Culture > Movies
PBS

The Ghost Army

Documentary

Issue: "Rejecting religious liberty," June 15, 2013

One reason 30,000 American soldiers of the 23rd Headquarters Special Troops haven’t received their due—despite critical roles in World War II including the Battle of the Bulge—is the fact that most of them never existed. In truth, the so-called Ghost Army consisted of a mere 1,100 deception artists.

In this documentary, which aired on PBS in May and remains available on DVD, producer Rick Beyer examines this special army unit, combining photographs, video footage, and interviews with both historians and members of the Ghost Army.

As General Wesley Clark explains, “the essence of winning is the defeat of the enemy’s plan … and to do that requires creativity and deception.” Who better to deceive the Germans than illustrators, designers, and other creative types from art schools in New York and Philadelphia? And as it turned out, Bill Blass, who later become a fashion icon, and minimalist painter Ellsworth Kelly were among many talented artists who volunteered for the unit.

We see you’ve been enjoying the content on our exclusive member website. Ready to get unlimited access to all of WORLD’s member content?
Get your risk-free, 30-Day FREE Trial Membership right now.
(Don’t worry. It only takes a sec—and you don’t have to give us payment information right now.)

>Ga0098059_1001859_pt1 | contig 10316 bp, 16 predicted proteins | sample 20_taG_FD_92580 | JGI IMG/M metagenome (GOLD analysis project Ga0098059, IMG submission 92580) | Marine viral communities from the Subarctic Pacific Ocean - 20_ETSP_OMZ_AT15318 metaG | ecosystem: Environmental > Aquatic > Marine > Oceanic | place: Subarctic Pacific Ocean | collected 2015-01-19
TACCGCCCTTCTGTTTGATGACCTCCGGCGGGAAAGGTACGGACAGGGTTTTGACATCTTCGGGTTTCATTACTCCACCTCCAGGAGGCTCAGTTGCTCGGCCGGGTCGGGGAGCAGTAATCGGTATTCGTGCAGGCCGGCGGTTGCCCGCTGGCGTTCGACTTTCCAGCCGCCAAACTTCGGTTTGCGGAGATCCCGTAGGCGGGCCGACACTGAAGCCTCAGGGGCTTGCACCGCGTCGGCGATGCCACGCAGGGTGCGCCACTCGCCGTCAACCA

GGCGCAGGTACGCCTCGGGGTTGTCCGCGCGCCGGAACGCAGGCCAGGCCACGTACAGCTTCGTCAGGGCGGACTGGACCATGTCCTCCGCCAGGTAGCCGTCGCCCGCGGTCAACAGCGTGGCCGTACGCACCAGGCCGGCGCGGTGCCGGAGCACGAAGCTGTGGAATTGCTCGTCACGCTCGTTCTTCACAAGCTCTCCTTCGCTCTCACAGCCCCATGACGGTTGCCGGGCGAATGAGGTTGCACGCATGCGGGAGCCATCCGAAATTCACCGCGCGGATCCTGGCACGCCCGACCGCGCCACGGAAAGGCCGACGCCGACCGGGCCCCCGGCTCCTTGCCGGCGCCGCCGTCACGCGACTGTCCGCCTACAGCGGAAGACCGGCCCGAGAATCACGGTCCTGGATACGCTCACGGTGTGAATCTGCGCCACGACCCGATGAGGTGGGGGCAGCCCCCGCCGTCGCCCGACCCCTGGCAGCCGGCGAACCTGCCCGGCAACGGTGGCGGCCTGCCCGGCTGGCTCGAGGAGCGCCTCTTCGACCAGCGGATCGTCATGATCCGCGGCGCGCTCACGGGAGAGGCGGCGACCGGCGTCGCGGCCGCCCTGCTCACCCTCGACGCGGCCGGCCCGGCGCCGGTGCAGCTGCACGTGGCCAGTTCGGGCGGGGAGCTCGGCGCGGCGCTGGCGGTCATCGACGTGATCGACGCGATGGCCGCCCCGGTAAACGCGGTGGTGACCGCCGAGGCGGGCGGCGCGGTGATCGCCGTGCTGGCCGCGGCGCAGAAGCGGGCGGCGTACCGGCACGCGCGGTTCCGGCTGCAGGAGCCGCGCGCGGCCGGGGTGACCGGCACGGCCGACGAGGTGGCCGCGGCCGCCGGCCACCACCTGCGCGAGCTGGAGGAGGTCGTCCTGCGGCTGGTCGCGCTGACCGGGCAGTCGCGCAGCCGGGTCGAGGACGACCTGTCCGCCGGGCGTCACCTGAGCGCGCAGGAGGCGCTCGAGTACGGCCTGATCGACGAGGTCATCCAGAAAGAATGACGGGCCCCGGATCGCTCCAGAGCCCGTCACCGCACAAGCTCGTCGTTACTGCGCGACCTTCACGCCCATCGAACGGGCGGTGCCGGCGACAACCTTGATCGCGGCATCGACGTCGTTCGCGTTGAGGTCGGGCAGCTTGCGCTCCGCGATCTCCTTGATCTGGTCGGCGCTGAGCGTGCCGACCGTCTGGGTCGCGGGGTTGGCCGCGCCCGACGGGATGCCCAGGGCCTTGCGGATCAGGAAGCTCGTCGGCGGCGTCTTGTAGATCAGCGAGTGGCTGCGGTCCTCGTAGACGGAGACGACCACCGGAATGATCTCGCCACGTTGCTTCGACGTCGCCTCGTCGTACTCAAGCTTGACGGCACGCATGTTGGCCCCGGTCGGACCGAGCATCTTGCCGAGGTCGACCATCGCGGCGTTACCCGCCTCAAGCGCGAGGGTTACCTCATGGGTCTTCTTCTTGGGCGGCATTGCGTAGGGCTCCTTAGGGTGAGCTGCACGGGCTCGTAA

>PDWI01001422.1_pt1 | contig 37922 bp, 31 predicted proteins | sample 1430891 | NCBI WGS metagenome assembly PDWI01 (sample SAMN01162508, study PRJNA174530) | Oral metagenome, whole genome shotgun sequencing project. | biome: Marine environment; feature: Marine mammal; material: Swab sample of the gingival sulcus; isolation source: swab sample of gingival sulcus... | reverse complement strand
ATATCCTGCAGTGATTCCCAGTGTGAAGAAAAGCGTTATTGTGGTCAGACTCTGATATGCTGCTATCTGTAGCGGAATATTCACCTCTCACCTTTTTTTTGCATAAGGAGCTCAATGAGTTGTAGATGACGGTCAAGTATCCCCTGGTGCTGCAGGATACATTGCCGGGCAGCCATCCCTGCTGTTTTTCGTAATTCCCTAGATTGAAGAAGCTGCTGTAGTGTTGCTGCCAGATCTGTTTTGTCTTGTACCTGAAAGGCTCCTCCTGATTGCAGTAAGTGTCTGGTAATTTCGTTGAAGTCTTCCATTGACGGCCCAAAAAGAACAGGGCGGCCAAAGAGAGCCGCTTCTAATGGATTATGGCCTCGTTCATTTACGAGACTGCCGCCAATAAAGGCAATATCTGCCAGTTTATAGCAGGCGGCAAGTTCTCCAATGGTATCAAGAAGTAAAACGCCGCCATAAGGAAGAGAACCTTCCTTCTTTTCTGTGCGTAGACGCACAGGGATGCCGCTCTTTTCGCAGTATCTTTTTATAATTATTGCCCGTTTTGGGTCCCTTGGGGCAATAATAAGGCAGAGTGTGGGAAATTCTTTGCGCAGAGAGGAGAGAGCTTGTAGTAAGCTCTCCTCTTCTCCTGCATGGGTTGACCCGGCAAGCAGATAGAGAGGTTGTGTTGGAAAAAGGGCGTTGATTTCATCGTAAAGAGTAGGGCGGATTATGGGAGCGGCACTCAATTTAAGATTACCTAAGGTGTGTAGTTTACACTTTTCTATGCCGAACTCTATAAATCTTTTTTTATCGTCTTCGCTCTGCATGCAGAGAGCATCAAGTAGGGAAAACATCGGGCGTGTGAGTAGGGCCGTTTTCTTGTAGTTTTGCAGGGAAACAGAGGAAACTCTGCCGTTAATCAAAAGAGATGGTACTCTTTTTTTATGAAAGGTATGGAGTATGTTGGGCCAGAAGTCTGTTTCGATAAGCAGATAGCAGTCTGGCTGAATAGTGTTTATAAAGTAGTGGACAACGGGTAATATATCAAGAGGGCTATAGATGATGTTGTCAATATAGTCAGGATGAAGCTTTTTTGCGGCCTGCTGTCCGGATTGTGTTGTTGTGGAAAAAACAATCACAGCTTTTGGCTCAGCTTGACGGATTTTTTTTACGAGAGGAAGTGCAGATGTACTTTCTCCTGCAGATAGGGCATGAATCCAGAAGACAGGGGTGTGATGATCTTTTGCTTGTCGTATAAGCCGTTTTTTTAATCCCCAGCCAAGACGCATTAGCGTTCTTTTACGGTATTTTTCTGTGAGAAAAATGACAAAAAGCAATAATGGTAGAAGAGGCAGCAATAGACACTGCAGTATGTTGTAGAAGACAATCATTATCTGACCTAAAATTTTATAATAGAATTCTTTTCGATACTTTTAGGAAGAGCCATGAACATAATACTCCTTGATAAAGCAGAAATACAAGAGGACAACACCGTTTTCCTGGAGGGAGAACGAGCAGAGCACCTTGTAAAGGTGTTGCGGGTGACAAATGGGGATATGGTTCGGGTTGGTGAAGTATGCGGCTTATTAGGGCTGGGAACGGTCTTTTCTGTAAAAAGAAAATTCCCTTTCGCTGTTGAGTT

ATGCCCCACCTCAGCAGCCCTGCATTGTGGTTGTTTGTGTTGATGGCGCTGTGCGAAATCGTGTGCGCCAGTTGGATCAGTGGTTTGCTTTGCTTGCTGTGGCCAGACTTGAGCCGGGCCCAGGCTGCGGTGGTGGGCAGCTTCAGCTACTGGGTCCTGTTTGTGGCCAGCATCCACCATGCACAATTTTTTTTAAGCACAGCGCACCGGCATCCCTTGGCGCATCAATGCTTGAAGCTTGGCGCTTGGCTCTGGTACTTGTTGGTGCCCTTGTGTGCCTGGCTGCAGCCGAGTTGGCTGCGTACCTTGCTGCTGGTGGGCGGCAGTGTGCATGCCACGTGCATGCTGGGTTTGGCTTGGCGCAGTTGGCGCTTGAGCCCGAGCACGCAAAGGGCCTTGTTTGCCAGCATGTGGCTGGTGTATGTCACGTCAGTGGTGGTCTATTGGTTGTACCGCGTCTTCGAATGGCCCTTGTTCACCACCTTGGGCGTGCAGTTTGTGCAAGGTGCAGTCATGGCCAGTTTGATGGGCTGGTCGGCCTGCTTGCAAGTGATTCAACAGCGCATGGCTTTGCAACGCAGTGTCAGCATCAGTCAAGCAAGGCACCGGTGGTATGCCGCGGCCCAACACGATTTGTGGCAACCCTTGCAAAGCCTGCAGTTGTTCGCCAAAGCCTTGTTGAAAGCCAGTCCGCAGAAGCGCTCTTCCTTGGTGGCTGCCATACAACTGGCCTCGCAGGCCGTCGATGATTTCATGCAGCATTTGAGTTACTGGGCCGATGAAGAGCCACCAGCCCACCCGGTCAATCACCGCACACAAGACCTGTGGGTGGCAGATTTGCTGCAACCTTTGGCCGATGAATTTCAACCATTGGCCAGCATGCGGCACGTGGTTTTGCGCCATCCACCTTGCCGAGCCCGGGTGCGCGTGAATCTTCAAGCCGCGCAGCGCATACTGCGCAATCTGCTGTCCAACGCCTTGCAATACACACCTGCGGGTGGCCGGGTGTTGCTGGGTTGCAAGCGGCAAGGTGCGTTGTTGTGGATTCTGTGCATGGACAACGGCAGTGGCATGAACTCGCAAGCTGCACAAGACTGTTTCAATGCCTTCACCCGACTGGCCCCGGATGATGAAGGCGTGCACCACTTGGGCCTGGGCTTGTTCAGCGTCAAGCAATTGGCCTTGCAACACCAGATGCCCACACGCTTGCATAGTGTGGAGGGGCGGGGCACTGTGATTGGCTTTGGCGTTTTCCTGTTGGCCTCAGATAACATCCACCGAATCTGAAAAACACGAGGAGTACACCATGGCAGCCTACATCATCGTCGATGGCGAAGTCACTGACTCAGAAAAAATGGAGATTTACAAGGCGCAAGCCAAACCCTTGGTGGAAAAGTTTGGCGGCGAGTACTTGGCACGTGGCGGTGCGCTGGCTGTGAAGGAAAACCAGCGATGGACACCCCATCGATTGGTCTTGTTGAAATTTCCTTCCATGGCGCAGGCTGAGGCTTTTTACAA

Get your risk-free, 30-Day FREE Trial Membership right now.

The goal of the Ghost Army was to perpetrate three types of deception: visual, sonic, and radio. Visual deception included disguising airfields, as well as creating the false impression of occupying army units using near-empty trucks and inflatable tanks and guns. (Video of soldiers lifting inflatable Sherman tanks is as entertaining today as the original sight must have been to peasants in the French countryside.) As for sonic deception, trucks with loud speakers played recordings of army movements, while radio operators matched visual and sonic cues with fake radio transmissions.

Beyer doesn’t paint a rich picture of what the men experienced or how war changed them. Instead he traces a narrow time line of their major conflicts, with hints of how they used drawings and watercolors to capture the haunting beauty of battle-torn Europe. While the movie shows little of the carnage of war, several drawings of Parisian harlots are unsuitable for younger viewers. Still, Beyer does bring overdue recognition to these soldiers of World War II who never were—and the artists who so effectively brought them to life.

Emily Whitten
Emily Whitten

Emily reviews books and movies for WORLD and is a contributor at RedeemedReader.com. She homeschools her two children and sees books through the eyes of a mother.

Comments

You must be a WORLD member to post comments.

    Keep Reading

     

    A breath of hope

    A Montana couple practices patience in ministering to Native Americans

     

    Bug control

    White House stops funding for research that makes viruses…

    Advertisement